12 March 2009

Crossings and double-crossings

Another day, another route across central London into work. This time I went past the Houses of Parliament and Buckingham Palace, by Wellington Arch, and through Soho and Bloomsbury. I like the game of following the bike-route signs - to 'Euston', say - and then seeing where I actually end up when the route disappears into a back-street cul-de-sac.

As ever, there was lots to enjoy on the way. For instance, just off Parliament Square, at the junction of Tothill St and Storey's Gate, is officially Europe's Safest Pedestrian Crossing (right). Well, that's what the 'Eurotest consortium of motoring bodies' thinks, according to the BBC. Yes, I know. It just looks like a crossing.

London's pedestrian crossings were in the news again yesterday. The mayor is proposing 'countdown crossings', which tell you how much time you have left to cross. At some crossings this may be used to cut down the time.

Cut down the time? Hmm. My route took me past Wellington Arch (right), where the cycle path grandly goes under the arch itself. Countdowns here would panic everyone except Dwain Chambers: you have a mere four seconds or so to cover the 25 yard (22m) crossing.

A horse might come in handy, which is presumably why this is also an equestrian crossing, complete with rider-height push buttons and horse-shaped green lights (right).

As you can see in the YouTube snippet here, the jogger just about makes it, but the chap crossing at normal walking pace only gets half way across by the time the green man disappears.

No wonder the cyclist, who seems to be a regular, sets off a couple of seconds early. The green-man symbol should be in shape of a sprinter.

Finally, feeling like an adventure, I followed the separated bike lane west along Maple St, somewhere in the back lanes north of Oxford St. At the junction with Fitzroy St (right) the bike slot is excitingly situated on the wrong side of the road. That might put you in conflict with traffic turning right, so there's a separate traffic light for the bikes.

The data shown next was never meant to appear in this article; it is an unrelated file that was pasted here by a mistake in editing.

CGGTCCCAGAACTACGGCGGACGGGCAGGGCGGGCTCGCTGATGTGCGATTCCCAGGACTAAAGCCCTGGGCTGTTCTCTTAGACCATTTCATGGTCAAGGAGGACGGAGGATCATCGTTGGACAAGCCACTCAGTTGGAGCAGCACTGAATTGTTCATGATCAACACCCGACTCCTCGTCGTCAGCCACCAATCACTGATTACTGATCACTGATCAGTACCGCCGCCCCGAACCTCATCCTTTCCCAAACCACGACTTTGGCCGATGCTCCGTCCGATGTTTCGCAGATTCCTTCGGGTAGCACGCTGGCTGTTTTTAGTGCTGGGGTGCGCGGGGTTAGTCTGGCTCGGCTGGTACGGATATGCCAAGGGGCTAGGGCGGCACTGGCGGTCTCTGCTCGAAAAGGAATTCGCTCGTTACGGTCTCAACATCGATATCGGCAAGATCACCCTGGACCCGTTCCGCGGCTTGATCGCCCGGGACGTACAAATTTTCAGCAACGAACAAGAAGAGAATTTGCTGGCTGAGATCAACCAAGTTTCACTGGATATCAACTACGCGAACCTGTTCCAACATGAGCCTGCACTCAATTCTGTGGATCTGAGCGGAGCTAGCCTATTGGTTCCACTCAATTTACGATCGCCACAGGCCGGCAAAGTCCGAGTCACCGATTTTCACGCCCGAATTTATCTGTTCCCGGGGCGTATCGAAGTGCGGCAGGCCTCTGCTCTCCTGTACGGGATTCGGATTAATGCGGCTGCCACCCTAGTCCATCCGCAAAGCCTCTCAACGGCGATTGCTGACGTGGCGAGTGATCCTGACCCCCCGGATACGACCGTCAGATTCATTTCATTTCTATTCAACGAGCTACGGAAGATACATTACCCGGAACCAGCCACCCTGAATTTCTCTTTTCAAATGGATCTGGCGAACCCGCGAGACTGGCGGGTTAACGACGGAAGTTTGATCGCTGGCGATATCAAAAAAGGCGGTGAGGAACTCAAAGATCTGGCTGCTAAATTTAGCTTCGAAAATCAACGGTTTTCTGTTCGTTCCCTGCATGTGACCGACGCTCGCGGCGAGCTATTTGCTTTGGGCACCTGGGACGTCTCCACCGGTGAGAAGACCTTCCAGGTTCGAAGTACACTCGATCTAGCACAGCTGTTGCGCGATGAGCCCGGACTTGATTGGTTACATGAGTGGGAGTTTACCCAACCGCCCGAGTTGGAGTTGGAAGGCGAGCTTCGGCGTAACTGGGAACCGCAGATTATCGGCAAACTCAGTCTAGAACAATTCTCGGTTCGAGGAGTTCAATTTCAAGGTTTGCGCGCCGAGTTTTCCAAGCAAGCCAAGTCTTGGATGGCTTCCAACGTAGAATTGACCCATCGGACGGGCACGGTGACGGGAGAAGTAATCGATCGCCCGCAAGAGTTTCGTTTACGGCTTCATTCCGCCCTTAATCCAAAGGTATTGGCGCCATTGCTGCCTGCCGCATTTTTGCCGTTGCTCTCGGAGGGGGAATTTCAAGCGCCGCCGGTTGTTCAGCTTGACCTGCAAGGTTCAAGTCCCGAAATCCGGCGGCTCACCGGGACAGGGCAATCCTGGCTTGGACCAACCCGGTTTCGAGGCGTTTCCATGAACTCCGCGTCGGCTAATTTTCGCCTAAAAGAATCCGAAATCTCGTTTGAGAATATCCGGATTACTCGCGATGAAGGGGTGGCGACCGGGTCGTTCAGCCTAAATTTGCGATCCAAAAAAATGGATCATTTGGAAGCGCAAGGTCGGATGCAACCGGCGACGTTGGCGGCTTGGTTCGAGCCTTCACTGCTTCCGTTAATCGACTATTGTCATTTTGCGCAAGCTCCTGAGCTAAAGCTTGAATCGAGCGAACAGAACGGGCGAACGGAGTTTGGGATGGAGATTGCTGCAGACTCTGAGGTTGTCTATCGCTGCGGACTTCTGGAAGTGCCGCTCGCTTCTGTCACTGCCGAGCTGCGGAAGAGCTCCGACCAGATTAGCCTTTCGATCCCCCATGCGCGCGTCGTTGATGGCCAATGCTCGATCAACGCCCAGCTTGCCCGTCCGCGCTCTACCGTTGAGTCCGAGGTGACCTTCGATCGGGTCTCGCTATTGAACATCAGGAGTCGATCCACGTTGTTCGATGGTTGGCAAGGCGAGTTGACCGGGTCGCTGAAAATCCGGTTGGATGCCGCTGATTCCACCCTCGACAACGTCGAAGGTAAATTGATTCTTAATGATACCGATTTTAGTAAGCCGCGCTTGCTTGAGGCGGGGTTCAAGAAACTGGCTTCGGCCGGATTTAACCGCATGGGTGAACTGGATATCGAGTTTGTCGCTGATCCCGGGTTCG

Except that when you press the button to request, you might have to wait two whole iterations of the other lights before you can proceed, forcing a wait of 90 seconds or so. Most cyclists, like the one in the picture, simply plough through the red.

On the other hand, if you had a countdown crossing here, you could do something useful during the wait, such as listen to a Wagner opera, or sit out the recession.


  1. Countdown timers on the slow lights would be good as they would let you know when is a good stop to take a layer of clothing off. Or, if you plan to run the lights, whether they are about to change in 5 seconds so the wait may be worthwhile.

    For cyclists running pedestrian lights, the countdown will tell you whether there is a risk that cars may pull out from a junction while you run the lights.

  2. Yes, I think countdown crossings are generally a good thing. I'm mainly worried about the idea of them being used to cut down the time to cross when, as at Welly Arch, you only have four seconds to start with.

    I used to live in Japan, where the crossings not only counted down the seconds (usually at least 30) but also played a folk tune as you crossed. I got heartily sick of that bloody tune.

  3. A signalled crossing for horses is called a Pegasus crossing.

  4. How will a Pegasus crossing inform the horse how many seconds there are? A picture of Clever Hans going clop-clop-clop-clop?

    And come to think of it, what's a crossing for zebras called?

  5. Plenty of countdown crossings in Romania and thereabouts - they make you wait ages then usually give you plenty of time to cross. But I'm opposed to them here because they reinforce the view that the road belongs to cars and peds/cyclists are there under sufferance and for a tightly limited period.